April 24, 2020


Being joyful witnesses amid the coronavirus pandemic

We’ve heard Pope Francis, Archbishop Charles C. Thompson, and many other Church leaders echo this sentiment, but it bears repeating: The celebration of Easter this year has been like no other in our lifetime.

We did not gather in our churches throughout central and southern Indiana during the Easter Vigil to welcome hundreds of catechumens and candidates into our family of faith. Our churches were not filled with weekly Mass attendees and “C and E” Catholics who gather with us on Christmas and Easter to celebrate Jesus Christ’s birth and his resurrection.

The coronavirus has resulted in many changes where our lives of faith are concerned. Since mid-March, we have been unable to gather as community and attend Mass in our churches. Thanks to Archbishop Thompson and our priests throughout the archdiocese, we have been able to watch and pray with Mass online each day.

We also have not been able to receive the Eucharist, which St. John Paul II reminded us during his pontificate is the greatest gift of our Catholic faith.

First Communions and confirmations are on hold for our young people, as is the reception of other sacraments like reconciliation for many of us. Eucharistic adoration has also been suspended. The challenges mount as we try and fulfill our call to be missionary disciples. Fortunately, those who are close to death have had priests, in very difficult circumstances, make an extra effort to celebrate the sacrament of the anointing of the sick with them.

Listening to homilies online in recent days has reminded us of our call to ongoing conversion. In this context, it could mean exploring new ways to live out our faith. In a recent editorial, we suggested praying the rosary as a family each day.

Despite the challenges, the Easter season reminds us we are called to holiness and forgiveness.

Pope Francis told us last week that we are called to be joyful witnesses to Christ’s victory over death—even amid the coronavirus pandemic.

In an editorial published on April 17 by the Spanish magazine, Vida Nueva (New Life), the pope said that those who take part in “the Lord’s passion, the passion of our brothers and sisters, even living our own passion, our ears will hear the newness of the resurrection: we are not alone, the Lord precedes us on our journey by removing the stones that paralyze us.”

“If there’s one thing we’ve been able to learn in all this time, it’s that no one is saved alone,” he wrote.

In his editorial, titled “Un plan para resucitar” (“A plan to resurrect”), the pope also acknowledged that an invitation to be joyful “may seem like a provocation or a bad joke in front of the grave consequences we are suffering due to COVID-19.”

But like the women who went to the tomb, the Holy Father wrote, we are surrounded by an atmosphere of sorrow and uncertainty.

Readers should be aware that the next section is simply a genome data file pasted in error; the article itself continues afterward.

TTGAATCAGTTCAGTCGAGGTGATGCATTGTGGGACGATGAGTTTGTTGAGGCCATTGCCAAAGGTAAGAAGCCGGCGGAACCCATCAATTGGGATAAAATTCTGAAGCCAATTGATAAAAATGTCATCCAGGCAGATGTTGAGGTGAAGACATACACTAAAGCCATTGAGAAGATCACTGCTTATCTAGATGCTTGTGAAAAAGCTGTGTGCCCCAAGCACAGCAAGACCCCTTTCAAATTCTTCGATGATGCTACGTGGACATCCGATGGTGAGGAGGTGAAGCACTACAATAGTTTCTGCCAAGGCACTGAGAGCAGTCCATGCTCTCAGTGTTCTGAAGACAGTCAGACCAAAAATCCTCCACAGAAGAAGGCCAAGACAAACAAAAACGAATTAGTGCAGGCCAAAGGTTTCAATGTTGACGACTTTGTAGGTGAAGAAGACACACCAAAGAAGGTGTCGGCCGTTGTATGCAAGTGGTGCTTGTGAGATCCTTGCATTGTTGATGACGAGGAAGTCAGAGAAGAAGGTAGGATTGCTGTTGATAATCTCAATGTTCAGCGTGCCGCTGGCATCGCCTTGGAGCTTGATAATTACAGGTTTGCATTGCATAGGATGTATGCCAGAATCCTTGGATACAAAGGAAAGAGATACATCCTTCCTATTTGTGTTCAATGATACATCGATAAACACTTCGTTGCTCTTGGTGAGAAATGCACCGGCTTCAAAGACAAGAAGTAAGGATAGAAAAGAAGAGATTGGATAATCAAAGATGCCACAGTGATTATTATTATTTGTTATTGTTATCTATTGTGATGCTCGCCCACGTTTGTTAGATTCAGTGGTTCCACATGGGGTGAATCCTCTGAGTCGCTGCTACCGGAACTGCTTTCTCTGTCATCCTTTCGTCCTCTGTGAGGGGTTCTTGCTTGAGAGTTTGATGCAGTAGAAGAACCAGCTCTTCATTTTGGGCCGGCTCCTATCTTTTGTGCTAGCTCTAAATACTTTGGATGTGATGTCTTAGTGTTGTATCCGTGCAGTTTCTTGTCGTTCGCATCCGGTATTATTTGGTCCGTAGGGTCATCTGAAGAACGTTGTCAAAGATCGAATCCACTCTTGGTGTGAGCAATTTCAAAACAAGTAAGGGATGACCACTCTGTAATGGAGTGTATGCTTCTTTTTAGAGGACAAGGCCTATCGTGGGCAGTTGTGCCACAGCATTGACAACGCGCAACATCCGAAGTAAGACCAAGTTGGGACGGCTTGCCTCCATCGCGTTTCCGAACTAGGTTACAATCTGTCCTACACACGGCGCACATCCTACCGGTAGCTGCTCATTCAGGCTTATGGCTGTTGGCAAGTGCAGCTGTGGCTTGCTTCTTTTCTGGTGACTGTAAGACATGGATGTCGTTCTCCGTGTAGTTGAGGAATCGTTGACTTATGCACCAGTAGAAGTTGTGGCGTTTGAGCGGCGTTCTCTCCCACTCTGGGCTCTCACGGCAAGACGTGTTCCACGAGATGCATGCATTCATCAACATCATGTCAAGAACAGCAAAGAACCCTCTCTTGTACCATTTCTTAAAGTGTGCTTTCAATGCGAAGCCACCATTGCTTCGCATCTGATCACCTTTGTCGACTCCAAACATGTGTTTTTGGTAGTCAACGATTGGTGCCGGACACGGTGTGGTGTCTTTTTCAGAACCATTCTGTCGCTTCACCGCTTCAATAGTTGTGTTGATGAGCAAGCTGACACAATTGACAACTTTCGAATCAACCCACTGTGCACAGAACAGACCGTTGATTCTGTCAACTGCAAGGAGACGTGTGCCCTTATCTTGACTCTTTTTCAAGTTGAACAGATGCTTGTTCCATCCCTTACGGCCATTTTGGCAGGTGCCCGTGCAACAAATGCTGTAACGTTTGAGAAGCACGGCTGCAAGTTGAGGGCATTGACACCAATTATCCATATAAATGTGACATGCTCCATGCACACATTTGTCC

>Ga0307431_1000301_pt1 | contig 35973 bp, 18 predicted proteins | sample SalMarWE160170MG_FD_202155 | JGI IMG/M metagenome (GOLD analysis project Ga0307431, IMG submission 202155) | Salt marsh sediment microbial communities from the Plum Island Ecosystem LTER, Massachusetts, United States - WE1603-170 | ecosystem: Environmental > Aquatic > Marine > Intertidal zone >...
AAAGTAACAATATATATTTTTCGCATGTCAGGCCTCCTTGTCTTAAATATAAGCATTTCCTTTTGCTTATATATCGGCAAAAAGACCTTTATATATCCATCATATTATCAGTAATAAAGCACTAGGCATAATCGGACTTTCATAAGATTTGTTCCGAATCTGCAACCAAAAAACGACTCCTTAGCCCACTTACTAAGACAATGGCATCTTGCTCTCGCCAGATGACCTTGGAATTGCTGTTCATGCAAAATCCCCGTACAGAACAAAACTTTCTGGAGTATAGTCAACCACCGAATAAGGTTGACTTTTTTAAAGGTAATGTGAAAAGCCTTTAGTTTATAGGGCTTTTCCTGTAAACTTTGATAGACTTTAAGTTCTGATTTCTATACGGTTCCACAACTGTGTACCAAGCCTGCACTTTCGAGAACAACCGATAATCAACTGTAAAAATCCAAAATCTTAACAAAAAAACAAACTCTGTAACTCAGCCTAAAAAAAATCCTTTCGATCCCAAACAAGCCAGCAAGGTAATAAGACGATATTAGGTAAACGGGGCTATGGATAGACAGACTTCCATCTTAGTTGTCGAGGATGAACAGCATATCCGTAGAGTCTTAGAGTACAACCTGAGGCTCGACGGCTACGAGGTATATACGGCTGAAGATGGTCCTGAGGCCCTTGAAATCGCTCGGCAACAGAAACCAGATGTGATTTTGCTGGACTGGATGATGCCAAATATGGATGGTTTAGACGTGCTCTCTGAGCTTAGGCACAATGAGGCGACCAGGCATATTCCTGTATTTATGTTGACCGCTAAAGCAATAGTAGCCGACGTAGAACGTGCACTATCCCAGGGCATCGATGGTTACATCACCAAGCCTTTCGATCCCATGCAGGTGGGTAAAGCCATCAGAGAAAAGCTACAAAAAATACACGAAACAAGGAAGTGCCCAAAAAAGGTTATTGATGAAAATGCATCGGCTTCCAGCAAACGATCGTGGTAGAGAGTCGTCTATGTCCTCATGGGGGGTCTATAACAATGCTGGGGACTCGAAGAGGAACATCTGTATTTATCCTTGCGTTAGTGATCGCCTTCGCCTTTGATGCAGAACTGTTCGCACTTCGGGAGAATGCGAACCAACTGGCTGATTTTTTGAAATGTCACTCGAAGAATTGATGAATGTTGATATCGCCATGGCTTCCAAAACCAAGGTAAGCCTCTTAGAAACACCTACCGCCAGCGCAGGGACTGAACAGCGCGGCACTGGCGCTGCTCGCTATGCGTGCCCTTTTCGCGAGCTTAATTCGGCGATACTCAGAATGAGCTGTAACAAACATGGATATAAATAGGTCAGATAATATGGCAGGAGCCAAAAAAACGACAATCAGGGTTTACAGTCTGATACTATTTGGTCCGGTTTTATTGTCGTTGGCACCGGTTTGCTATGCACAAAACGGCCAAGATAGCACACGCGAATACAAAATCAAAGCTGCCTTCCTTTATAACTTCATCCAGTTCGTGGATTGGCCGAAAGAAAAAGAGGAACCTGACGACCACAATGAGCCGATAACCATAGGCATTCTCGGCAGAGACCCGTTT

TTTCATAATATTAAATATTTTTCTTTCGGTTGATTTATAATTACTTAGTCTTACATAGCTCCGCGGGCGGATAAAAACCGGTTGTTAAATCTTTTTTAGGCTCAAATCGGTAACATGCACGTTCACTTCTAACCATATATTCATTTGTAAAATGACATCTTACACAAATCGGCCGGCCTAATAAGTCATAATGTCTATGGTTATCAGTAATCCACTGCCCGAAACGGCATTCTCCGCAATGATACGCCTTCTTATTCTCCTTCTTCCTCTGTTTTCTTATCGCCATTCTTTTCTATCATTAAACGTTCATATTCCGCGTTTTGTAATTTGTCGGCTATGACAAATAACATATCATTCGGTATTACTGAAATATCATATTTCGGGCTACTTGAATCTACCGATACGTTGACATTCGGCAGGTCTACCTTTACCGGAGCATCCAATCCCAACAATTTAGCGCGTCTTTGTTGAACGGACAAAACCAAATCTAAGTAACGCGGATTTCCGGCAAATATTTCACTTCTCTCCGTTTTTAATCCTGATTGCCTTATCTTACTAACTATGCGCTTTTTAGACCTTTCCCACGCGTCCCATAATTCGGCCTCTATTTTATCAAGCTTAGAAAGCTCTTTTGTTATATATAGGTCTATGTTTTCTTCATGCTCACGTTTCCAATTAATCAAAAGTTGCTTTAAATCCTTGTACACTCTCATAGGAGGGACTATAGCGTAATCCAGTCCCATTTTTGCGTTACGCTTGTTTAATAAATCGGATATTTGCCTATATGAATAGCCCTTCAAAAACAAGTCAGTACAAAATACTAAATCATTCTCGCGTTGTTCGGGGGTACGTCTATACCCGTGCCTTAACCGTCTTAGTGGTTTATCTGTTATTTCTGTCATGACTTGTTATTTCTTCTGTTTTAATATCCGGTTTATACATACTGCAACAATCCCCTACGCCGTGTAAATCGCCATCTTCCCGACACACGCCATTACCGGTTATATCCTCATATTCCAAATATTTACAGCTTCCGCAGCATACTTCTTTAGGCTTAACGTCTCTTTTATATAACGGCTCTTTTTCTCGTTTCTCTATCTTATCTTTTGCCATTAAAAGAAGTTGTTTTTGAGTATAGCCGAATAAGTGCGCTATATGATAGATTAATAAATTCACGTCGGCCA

In today’s precarious era, the pope said, the stone in front of the tomb symbolizes the worry and anguish that “buries hope,” especially for the elderly, disabled people, families struggling financially, as well as health care workers and public servants who feel “exhausted and overwhelmed.”

The weight of that stone, he added, “seems to have the last word.”

Pope Francis wrote that despite their suffering and fear, the women disciples still went out to the tomb and did “not allow themselves to be paralyzed by what was happening.”

While some Apostles fled, the women carried their spices and oils to anoint Jesus’ body, much like the many men and women today who try to bring “the ointment of co-responsibility to care for and not risk the lives of others.”

“We saw the anointing poured out by doctors, nurses, warehouse workers, cleaners, caretakers, transporters, security forces, volunteers, priests, nuns, grandparents and educators and so many others who were encouraged to give everything they had to bring a little healing, calm and soul to the situation,” the pope wrote.

The good news of Christ’s resurrection, he continued, is what brings hope and joy to all and shows that “our actions—our anointing, our giving, our vigilance and accompanying in all possible ways in this time—are not and will not be in vain.”

“God never abandons his people; he is always close to them, especially when sorrow is most present,” the pope wrote.

This is a time, Pope Francis said, “to unite the entire human family” and to conquer the coronavirus through “the antibodies of solidarity.”

We must especially remember our Holy Father’s message as we celebrate the 50 days of Easter. And although we mark this season in a different way—with social distancing and stay-at-home orders—the message this Easter is the same: Alleluia! Jesus Christ has risen! He has indeed risen!

—Mike Krokos

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